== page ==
In the Faculty of Science, we are driven to provide students with a high-quality education and the knowledge, skills, competence, and credentials they need and desire to successfully transition into rewarding and impactful careers. We are delighted to share some of the ways in which we are prioritizing excellence in teaching and learning in this issue of Innovatus

Our Faculty has been working hard to create new, hands-on programs and micro-credentials that train students for in-demand careers in industries like biotechnology and vaccine development. For instance, this fall at the new Markham Campus, we are launching graduate-level programming in biotechnology management that features industry-informed curriculum, practical learning and experiences, business training and more.  

Our instructors and staff are leading projects that aim to enhance student learning and experience in some of our existing programs, including projects focused on creating fully accessible labs for our students and using new technology to transform conventional learning in chemistry courses. Our teams are also piloting a popular, online problem-solving tool for our mathematics students. 

As well, we are strengthening our global connections and partnerships with institutions and students across the world. For example, we are creating collaborative virtual exchange opportunities that allow science students to engage in cross-cultural learning with peers from other countries and cultures. 

The Faculty of Science is a place where curious minds come to learn, to discover, and to develop skills to become future global leaders and innovators. Our instructors and staff take this responsibility seriously, and as dean, I couldn’t be prouder of them. I also couldn’t be more optimistic for the future success of our students. 

Thank you, 

Rui Wang, 
Dean, Faculty of Science 

Faculty, course directors and staff are invited to share their experiences in teaching, learning, internationalization and the student experience through the Innovatus story form.

In this issue:

Faculty of Science responds to industry needs in the chemical and bioeconomy sectors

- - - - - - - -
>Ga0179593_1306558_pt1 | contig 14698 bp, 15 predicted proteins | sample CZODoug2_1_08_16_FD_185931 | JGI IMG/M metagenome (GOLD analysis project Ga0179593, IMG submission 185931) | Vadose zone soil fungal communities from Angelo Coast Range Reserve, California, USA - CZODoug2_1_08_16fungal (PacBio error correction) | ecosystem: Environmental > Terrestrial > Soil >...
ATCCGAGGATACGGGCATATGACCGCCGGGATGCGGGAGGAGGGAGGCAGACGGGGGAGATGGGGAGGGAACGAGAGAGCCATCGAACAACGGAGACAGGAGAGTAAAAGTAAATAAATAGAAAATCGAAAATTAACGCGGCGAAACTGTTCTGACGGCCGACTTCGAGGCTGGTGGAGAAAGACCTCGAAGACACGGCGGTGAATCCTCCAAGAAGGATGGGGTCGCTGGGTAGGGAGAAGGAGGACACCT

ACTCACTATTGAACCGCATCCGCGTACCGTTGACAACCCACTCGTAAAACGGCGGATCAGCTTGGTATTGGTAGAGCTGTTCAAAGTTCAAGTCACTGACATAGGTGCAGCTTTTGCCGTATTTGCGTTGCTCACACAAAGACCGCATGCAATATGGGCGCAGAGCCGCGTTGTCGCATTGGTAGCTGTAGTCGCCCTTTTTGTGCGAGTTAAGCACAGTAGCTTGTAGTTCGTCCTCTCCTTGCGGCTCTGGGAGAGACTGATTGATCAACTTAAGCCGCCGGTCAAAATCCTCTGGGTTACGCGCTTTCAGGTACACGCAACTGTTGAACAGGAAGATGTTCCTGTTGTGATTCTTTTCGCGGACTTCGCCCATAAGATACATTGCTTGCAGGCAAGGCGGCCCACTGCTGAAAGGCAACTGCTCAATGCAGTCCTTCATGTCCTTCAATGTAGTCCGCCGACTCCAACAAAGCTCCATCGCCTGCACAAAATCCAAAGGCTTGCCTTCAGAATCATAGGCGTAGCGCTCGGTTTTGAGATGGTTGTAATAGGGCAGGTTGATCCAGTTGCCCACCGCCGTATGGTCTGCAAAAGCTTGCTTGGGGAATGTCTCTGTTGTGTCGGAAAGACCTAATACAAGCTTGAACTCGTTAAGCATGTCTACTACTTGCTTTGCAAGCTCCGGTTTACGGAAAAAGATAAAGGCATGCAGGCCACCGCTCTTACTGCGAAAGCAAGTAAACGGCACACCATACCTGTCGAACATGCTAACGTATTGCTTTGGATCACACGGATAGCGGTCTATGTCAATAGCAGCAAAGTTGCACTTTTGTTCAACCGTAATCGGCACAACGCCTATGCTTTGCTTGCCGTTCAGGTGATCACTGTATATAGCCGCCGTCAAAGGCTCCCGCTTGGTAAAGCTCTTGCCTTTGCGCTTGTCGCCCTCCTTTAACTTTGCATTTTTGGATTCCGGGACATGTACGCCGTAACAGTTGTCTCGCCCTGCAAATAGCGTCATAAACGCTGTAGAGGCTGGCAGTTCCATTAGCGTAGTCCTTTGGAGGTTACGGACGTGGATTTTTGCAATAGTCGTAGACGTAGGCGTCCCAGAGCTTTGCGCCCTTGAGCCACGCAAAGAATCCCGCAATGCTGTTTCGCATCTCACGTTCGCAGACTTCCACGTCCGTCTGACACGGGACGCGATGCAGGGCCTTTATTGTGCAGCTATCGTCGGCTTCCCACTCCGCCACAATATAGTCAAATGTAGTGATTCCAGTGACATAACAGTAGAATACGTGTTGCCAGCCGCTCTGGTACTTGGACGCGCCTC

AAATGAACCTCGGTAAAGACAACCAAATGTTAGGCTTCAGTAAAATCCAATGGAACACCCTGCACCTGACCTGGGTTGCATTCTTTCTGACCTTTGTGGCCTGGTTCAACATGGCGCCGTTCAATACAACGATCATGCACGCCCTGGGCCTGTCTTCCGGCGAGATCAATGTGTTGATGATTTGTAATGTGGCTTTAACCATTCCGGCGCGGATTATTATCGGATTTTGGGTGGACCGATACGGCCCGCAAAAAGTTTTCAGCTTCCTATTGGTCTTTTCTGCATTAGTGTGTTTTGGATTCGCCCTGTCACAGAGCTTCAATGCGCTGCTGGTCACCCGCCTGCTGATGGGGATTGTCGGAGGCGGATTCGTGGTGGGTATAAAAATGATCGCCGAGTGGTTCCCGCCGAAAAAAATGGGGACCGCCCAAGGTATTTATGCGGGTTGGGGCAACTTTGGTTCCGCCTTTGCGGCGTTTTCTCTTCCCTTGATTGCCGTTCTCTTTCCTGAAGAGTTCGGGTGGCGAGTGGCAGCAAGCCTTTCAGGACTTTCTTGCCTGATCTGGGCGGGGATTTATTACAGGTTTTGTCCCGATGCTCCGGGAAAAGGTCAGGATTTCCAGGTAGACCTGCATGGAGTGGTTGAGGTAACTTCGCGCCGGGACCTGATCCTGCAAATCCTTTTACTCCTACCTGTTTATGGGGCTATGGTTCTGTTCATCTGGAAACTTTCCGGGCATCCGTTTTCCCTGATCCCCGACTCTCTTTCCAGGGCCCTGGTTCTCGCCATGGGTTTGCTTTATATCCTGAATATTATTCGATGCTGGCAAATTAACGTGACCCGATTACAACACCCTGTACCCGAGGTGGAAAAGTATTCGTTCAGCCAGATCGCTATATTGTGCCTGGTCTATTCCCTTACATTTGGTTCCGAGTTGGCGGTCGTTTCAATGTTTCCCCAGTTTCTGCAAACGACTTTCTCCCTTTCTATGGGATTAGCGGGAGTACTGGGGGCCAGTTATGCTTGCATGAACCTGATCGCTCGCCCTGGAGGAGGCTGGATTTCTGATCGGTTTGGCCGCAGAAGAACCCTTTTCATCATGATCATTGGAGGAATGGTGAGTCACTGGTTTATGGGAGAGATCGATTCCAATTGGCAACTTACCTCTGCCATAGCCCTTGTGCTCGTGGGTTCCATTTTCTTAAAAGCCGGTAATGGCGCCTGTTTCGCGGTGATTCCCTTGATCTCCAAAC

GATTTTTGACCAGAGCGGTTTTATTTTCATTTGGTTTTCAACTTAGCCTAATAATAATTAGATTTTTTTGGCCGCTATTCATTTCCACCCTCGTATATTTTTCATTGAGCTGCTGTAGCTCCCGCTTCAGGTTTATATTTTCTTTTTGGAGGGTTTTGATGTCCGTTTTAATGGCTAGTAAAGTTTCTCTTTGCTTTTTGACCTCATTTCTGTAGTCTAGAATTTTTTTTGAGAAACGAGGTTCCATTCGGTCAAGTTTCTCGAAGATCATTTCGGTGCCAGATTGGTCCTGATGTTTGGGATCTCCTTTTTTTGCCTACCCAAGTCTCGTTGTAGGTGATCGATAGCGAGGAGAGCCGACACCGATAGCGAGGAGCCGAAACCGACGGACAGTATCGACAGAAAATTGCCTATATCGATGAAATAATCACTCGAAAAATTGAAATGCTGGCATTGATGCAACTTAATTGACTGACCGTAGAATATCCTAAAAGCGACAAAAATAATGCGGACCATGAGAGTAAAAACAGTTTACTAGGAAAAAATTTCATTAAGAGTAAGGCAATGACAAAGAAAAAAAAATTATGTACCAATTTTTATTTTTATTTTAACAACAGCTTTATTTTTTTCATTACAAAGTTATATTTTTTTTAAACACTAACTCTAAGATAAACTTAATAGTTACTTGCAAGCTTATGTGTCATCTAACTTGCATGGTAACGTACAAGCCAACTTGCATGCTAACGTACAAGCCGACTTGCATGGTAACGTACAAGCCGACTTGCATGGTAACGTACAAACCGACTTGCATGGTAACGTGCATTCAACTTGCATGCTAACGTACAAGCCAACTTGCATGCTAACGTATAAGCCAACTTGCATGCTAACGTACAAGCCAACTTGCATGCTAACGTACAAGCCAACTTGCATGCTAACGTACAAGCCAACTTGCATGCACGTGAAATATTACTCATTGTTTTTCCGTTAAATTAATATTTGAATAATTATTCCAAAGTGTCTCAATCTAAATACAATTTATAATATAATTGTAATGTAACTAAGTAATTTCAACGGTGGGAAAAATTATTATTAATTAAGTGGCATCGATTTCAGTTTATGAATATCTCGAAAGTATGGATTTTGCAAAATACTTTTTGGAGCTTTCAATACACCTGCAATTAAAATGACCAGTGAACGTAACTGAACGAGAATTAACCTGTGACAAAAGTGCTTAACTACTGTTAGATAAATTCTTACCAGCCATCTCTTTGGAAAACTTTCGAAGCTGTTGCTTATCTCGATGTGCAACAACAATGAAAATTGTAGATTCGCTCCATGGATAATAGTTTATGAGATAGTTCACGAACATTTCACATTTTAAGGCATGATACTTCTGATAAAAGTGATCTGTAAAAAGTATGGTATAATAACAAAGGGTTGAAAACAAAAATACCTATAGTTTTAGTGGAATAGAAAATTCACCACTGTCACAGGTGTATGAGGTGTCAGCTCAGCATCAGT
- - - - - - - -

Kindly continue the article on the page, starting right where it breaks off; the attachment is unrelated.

To meet the needs of the booming biotechnology industry, the Faculty is offering several new educational opportunities for York students to succeed in the sector.

Faculty of Science innovates with assist from AIF
Thanks to support from Academic Innovation Fund (AIF) grants, two initiatives are helping create more interactive and accessible science lab spaces.

Mathematicians pilot open-access homework platform for students
A new, online open educational resource provided to students for free is looking to make math homework a little bit easier.

Inaugural GNL project brings students together
A globally networked learning (GNL) initiative that began during the COVID-19 pandemic is still going strong, connecting science students from York University and China.

Faculty of Science responds to industry needs in the chemical and bioeconomy sectors

Science student in a lab

By Elaine Smith

To meet the changing needs of the chemical and bioeconomy sectors, the Faculty of Science is offering several new educational opportunities to ensure people working in science-related positions have the best possible education to meet evolving industry demands.

The Faculty has recently introduced two new biotechnology programs at the Markham Campus – the Master’s in Biotechnology Management and the Graduate Diploma in Biotechnology – as well as a new micro-credential in Vaccine Production and Quality Control that is aligned with these programs. 

The Faculty also introduced its first micro-credential, NMR (nuclear magnetic resonance) Spectroscopy for Industry at the Keele Campus. NMR spectroscopy is an advanced characterization technique used to determine the molecular structure of a sample at the atomic level. 

“We want to offer our students programs and courses that lead to career success,” said Hovig Kouyoumdjian, associate dean of curriculum and pedagogy for the Faculty.  

Luz Adriana Puentes Jácome
Luz Adriana Puentes Jácome

Slated to launch in Fall 2024, the Graduate Diploma in Biotechnology and the Master’s in Biotechnology Management are the culmination of research and planning done over the past few years. Professor Mark Bayfield and associate deans Kouyoumdjian and Michael Scheid led the program design and development. Now, Jade Atallah and Luz Adriana Puentes Jácome, assistant professors of biology, teaching stream, have taken the reins and will oversee the two programs. 

“Both programs are rooted in industry needs,” Atallah said. “Our colleagues did extensive research to ensure industry alignment; an evidence-based approach is driving them.”  

The Toronto Business Development Centre, for example, notes that “Canada has experienced a 77.2 per cent growth in biotech companies in the past two decades, with hundreds of small startups working to bring scientific discoveries to market.” 

The two programs will share biotechnology courses for the first year, but the master’s students will also take management courses through the Faculty of Liberal Arts & Professional Studies that will allow them to graduate with the degree and diploma in under two years. The integrative program also includes a capstone course and a paid internship component with industry. The diploma program requires only two semesters of coursework.  

“They are both full-time programs but are designed to accommodate mature, working students in terms of scheduling,” said Atallah.  

The master’s program aims to meld scientific knowledge with business skills.